I’m not entirely sure what market they’re trying to fill here. The gaming market is already incredibly crowded and over-optimized, that anyone looking for any particular gaming experience can get what they want fairly easily (at least those willing / able to pay subscriptions and high speed internet). Is this supposed to be supported by the notion that people want more portable / subscription-based games? The former is packed to the brim with the likes of Nintendo Switch, Steam, iOS, etc. Who wants the latter when there are numerous budget games available on Steam? Perhaps they’re trying to get the hard-core gamer that doesn’t want to spend ~1k+ on a serious rig? But is there a real advantage over buying a console other than you can use this on a laptop? And we’re not even talking yet about game libraries.

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#33

I don’t hate the idea of streaming games but it does make me extremely apprehensive. Publishers would have much more control over your game, not that you truly ever own anything these days but it would be even less so now since the game would 100% live on their service. They would also have more of an excuse to get you to jump in on game service subscriptions which is not something i’d be terribly interested in.

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#34

They could create a multiplayer game with no cheating. That might be worth something.

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#35

I remember this same kind of talk a decade ago when OnLive tried it. Several companies have tried it and it never works. If nothing else, basic physics gets in the way. The MAJOR disadvantage here is that it’s Google, and now that it’s announced, it’s not the new shiny anymore so the talented people at Google can’t afford to care about it anymore.

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#36

This isn’t just bad because it’s technically inadequate. It would be disastrous even if the latency was better than home rigs, because it represents the death of diy gaming.

Imagine the most restrictive console, one which prohibits homebrew creations, mods, or unsanctioned user content of any kind. Imagine that its graphics processing far exceeds anything else you could hope to buy, making it far and away the best platform for modern games to target. Then imagine that it’s impossible to jailbreak this console to remove the restrictions, because it’s physically outside your control. Imagine content or whole titles disappearing from this console irretrievably after the fact because of a decision by a publisher. This is what Google wants all our gaming experiences to be.

The real casualty of their business model isn’t milliseconds, it’s culture.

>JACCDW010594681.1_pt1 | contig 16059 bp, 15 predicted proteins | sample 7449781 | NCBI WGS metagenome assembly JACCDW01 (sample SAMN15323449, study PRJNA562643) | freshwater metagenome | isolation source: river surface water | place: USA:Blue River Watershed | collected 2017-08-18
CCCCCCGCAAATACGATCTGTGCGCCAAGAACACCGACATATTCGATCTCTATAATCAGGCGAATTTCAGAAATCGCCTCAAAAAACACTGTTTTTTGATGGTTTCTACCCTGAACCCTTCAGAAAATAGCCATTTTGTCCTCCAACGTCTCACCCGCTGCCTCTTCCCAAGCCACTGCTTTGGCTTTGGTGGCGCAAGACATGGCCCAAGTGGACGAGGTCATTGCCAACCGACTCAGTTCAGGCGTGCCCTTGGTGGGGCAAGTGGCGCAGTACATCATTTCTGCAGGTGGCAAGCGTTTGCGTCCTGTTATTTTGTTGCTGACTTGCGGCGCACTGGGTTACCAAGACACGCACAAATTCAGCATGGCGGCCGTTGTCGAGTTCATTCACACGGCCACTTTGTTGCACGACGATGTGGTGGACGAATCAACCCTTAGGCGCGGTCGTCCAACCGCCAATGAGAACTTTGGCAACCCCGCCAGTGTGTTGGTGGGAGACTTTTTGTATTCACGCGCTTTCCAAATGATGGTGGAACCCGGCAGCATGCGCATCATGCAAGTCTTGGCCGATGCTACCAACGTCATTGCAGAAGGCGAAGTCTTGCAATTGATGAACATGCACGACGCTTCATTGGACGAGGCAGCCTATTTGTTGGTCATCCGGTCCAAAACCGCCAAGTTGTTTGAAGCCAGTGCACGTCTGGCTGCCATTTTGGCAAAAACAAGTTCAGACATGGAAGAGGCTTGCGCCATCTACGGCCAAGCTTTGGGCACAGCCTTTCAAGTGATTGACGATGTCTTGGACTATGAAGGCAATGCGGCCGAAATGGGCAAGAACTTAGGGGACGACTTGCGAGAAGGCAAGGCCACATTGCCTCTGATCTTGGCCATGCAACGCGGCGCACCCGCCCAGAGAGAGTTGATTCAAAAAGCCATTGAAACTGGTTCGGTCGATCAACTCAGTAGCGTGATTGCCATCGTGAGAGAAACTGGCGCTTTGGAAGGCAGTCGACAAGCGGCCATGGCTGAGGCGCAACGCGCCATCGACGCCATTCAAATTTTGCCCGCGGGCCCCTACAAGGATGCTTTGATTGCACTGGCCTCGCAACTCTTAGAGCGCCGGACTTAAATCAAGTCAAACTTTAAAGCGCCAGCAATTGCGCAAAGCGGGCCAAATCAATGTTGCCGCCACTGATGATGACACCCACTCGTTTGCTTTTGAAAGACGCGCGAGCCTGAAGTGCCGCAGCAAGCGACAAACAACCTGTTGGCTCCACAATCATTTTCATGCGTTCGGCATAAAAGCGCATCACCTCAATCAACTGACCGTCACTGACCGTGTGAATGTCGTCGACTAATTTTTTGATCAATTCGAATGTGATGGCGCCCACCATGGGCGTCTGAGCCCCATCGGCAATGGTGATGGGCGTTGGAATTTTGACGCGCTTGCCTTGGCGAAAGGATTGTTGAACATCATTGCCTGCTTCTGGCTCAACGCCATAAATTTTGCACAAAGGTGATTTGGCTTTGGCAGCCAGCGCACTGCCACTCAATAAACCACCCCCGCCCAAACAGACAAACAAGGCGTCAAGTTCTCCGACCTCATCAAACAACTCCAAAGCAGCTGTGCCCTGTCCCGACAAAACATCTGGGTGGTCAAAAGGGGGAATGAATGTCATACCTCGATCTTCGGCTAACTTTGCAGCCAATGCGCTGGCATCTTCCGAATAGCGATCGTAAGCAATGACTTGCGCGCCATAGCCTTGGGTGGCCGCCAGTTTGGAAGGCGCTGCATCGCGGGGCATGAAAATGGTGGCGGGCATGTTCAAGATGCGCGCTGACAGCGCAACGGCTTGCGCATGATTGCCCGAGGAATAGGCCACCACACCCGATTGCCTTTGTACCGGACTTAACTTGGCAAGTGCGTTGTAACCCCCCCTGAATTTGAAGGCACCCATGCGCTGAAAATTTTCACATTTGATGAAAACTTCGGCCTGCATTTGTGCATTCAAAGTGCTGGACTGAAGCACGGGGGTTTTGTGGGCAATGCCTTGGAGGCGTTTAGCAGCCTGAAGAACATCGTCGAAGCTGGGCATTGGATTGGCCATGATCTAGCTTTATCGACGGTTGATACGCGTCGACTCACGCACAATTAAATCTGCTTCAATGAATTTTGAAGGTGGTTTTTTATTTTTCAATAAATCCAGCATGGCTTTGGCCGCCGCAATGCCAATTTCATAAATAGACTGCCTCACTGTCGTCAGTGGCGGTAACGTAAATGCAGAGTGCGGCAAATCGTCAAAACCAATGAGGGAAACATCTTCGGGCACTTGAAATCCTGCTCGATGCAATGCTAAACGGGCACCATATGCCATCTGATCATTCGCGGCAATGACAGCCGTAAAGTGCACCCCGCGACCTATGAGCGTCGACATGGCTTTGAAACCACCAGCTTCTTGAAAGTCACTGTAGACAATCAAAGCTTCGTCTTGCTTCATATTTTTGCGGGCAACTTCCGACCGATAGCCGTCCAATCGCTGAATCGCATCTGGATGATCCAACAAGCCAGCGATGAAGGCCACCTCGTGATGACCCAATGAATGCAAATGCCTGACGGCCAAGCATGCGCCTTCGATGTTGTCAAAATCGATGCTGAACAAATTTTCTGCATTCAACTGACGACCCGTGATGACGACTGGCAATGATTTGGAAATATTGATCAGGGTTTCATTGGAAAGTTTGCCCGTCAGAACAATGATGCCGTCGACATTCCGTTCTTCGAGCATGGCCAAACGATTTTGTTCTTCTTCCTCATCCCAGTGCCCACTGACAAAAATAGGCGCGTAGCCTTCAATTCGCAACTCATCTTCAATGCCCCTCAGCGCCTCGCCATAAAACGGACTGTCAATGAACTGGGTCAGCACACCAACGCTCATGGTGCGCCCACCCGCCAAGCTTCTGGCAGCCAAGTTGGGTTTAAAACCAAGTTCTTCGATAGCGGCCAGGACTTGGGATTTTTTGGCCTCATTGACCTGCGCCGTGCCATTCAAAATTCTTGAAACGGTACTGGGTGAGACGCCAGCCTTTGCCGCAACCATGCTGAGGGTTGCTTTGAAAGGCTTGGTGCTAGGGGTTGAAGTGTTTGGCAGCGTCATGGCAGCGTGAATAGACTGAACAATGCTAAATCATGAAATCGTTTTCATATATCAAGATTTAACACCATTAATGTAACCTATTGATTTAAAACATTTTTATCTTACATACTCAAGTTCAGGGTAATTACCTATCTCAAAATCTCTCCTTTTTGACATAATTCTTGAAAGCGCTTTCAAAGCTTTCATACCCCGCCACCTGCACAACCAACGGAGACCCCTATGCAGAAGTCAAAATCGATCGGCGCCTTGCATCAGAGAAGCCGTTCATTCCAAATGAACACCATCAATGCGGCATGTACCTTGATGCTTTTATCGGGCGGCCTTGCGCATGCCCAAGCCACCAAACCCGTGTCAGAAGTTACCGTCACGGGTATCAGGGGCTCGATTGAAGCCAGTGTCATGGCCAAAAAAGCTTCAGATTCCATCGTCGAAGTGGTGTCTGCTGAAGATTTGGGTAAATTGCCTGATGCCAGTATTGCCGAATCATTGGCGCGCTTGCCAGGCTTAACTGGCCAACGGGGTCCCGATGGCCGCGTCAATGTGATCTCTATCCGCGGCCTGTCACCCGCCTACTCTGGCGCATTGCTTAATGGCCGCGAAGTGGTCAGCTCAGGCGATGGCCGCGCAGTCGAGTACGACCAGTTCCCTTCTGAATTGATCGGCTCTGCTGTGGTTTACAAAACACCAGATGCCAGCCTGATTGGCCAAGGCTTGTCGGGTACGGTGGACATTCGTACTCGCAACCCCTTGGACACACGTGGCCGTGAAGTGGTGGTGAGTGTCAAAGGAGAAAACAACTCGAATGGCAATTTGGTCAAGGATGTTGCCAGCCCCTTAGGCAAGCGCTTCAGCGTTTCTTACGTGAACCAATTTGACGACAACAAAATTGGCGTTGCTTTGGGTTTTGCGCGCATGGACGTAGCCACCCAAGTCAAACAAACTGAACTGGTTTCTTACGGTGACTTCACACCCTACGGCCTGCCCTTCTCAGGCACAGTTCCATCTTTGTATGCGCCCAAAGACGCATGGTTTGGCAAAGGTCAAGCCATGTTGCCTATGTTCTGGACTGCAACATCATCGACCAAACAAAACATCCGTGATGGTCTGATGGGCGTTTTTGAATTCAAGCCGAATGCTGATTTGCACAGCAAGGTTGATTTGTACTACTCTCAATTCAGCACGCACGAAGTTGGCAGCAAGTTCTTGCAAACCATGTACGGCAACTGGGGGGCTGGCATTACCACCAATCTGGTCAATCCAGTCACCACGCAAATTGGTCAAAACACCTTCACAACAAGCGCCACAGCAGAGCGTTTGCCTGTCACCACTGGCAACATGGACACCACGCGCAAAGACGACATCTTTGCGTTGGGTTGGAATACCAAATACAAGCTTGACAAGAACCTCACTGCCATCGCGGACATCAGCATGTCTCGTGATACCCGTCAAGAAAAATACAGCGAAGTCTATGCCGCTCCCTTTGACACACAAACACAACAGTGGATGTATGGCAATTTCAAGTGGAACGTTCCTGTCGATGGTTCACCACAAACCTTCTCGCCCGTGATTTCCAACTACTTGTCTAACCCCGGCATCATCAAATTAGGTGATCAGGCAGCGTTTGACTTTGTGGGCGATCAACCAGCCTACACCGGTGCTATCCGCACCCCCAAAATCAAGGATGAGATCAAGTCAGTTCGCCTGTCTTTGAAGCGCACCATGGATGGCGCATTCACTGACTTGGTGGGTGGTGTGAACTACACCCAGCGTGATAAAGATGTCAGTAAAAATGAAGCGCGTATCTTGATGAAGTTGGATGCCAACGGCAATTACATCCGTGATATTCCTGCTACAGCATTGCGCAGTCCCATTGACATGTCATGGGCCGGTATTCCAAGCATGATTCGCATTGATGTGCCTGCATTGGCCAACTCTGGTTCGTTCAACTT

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#37

i was a part of the beta testing for stadia, and i was surprised at how well it worked, even on my crappy comcast connection. sometimes on wireless it would pixelate during graphically intensive fights or if someone else was using the internet, but as soon as i plugged into the router it was smooth as butter. there wasn’t really a noticable lag. even though i just built a new gaming pc, i might still go the stadia route for some things in order to be able to game from any computer/phone/smart fridge that happened to be around. it really depends on the pricing.

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#38

AR doesn’t need to involve much in the way of Internet. For example a mapping app overlaying an AR representation of a route needs no more internet access/performance than a normal mapping app (i.e. could be entirely offline, or without client side storage does OK on today’s cell networks). I have a bunch of VR playstation games that use basically (or actually) zero internet access…

…and I really really really don’t want a self driving car to be talking to the internet, not in a mission critical way, and in fact, probably not in a not-so-mission critical way. Like I want it air-gapped. I expect existing ones aren’t air-gapped, but “only” do things like software upgrade and debug dumps over the air.

Now that said, while I think your examples weren’t great, lots of things need more reliable high bandwidth then most of the USA has (streaming HDTV is marginal in a lot of places, 4K isn’t really doable in many more). Lots of things would be better with lower latency.

So yeah, we could use more deployment of existing high speed internet technologies, and/or better ones (as always that last mile is expensive!)

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#39

They are trying to build a Twitch competitor with built in games that is watched through YouTube. There is a highly lucrative market through advertising on streams and skimming a percentage off payments to content creators.

And they have an army of “influencers” they can promise an ad revenue bump to if they shill Stadia hard.

But hey if those revenues fund laying Google fiber infrastructure in my area I’ll sign up for Stadia today.

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#40

Funny thing is, if Google threw their hat into the ring with and Ouya-like device, I would say they have a shot at making a go of it.